As a prospect, you are limited to taking only five visits to Division I institutions, one visit per school. There is no NCAA limit on the number of Division II Official Visits that you may take. Schools are also limited (by sport) to a certain number of official visits.

Visits are limited to just 48 hours, normally beginning when the prospect arrives on campus. Rules vary depending on transportation and division, but that is the normal timeframe to plan for.

Coaches and players vary on when to take visits. Some players like to visit during their playing season while others prefer to wait until the offseason or summer, it varies depending on when you plan on making your decision and when Official Visits are allowed for your sport. Coaches may invite you to come around a big gameday so you can experience the environment and spirit (and hopefully, WIN) while others may want you to come on an off weekend so they can spend much more time with you, outside of game preparations and practice. Everyone varies.

If invited on an Official Visit, the most important takeaway is getting a feel for what it’ll feel like to eat, live, breath, study and play there. Does it feel like it “fits?” Are you too far away from home or in a city you don’t feel much connection to? Do you feel like you would mesh with the type of personalities on the team and with your coaches (they vary greatly school-to-school.)

Only a handful of prospects at each position are normally offered Official Visits once coaches have narrowed down their top choices, and have evaluated if the prospect has a legitimate, sincere interest in the program.

Initially, you will likely be invited to make an Unofficial Visit (expenses paid by prospect/family other than up to three complimentary home game tickets.)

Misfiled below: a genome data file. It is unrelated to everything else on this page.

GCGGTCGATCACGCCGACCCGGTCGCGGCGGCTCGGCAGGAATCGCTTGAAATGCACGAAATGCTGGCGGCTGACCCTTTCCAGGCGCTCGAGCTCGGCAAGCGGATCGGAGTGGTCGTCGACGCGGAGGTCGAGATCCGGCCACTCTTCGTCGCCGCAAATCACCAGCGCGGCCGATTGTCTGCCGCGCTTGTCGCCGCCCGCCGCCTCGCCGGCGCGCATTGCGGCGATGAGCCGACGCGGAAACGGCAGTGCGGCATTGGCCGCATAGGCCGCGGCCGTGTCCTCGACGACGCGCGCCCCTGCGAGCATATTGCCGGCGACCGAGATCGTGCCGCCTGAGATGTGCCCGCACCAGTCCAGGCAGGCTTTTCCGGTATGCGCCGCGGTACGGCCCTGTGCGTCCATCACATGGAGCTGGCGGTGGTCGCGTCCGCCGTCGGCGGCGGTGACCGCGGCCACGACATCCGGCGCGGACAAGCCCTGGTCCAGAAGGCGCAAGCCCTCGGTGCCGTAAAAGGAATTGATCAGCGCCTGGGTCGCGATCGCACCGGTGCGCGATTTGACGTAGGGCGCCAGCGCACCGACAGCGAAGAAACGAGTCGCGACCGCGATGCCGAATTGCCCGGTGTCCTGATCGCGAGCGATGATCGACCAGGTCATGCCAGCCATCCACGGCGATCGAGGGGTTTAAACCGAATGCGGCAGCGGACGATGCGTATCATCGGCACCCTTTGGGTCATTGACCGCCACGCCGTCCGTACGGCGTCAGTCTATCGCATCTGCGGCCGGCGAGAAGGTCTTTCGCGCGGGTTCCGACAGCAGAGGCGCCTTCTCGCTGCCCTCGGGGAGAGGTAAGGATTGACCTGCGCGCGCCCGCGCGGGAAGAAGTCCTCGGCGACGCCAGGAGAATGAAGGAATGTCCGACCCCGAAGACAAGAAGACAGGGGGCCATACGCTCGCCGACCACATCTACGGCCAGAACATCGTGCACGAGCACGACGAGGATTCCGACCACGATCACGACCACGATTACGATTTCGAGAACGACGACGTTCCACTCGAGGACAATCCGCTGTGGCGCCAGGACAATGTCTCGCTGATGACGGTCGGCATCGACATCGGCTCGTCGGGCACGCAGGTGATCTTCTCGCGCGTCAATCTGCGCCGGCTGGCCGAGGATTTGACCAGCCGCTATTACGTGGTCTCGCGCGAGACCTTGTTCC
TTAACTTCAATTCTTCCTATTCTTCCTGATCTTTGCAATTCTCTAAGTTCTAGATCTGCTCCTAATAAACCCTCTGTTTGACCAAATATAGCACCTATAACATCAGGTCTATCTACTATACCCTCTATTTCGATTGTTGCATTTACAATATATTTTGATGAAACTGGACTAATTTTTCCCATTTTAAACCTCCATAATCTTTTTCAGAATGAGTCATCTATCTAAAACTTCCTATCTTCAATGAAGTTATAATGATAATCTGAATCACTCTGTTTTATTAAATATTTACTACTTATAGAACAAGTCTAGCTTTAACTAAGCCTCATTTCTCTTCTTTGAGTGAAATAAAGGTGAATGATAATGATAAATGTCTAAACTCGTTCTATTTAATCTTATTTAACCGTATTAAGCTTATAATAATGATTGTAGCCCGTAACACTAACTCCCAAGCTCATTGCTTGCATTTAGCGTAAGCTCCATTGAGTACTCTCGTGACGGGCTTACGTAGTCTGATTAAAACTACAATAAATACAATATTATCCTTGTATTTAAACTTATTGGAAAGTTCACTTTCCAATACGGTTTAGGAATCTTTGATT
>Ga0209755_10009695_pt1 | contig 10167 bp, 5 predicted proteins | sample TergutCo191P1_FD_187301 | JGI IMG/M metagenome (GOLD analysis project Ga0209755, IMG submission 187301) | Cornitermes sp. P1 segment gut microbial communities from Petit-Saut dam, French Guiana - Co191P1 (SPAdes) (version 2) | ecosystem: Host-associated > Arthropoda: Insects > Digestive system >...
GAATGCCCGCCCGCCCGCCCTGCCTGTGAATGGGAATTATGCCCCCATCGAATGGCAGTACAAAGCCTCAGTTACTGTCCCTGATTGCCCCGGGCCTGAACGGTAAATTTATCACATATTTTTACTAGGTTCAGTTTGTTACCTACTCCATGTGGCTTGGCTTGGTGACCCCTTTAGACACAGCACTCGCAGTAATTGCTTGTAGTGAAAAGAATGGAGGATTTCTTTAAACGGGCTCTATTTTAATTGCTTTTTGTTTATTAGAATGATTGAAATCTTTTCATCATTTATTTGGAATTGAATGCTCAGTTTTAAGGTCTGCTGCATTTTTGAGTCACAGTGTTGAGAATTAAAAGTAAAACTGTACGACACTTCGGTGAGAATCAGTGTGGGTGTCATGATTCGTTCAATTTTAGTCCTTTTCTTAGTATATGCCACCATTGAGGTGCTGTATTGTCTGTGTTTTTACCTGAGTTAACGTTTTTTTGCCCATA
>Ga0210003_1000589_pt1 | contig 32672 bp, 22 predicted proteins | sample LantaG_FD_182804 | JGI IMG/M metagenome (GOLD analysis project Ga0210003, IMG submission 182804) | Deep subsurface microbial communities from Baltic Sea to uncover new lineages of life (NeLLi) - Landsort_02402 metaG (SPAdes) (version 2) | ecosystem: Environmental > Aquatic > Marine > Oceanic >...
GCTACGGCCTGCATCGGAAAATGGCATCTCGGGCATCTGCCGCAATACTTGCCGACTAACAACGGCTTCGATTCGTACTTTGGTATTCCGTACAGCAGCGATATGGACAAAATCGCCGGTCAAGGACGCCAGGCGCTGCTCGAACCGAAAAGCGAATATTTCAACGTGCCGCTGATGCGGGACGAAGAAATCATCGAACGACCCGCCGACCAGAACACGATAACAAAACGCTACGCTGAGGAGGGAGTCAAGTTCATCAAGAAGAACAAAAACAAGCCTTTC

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Custom Mini Helmets – Phoenix, AZ

Check out these custom mini helmets for schools in Phoenix, AZ!!!

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Custom Mini Helmets – Charlotte, NC

Check out these custom mini helmets for schools in Charlotte, NC!!!


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The Timeline

Over the last several days, I have had a few conversations from parents seeking this particular subject information. So I decided to post to you all this very important information.. Time is wasting. Please review and let me know if you have any further questions.

Parent & Athlete Timeline

This is a time line and checklist that a high school athlete can use during the college recruiting process.

Junior Year (11th grade)

SEPTEMBER 1 – Written contact by college coaches is permitted.

During your Junior year:

Meet with your high school guidance counselor and notify them of your intentions to play college sports. It is important that you meet the requirements for core academic courses. If you are lacking in any courses, be sure to schedule them during your junior or senior year.

Request a copy of the NCAA Guide for the College-Bound Student-Athlete from your guidance counselor or view a copy at www.ncaa.org.

Familiarize yourself with the rules and regulations governing recruiting, eligibility and financial aid. It is important to consider the differences between NCAA Division I, NCAA Division IAA, NCAA Division II, NCAA Division III, and NAIA schools.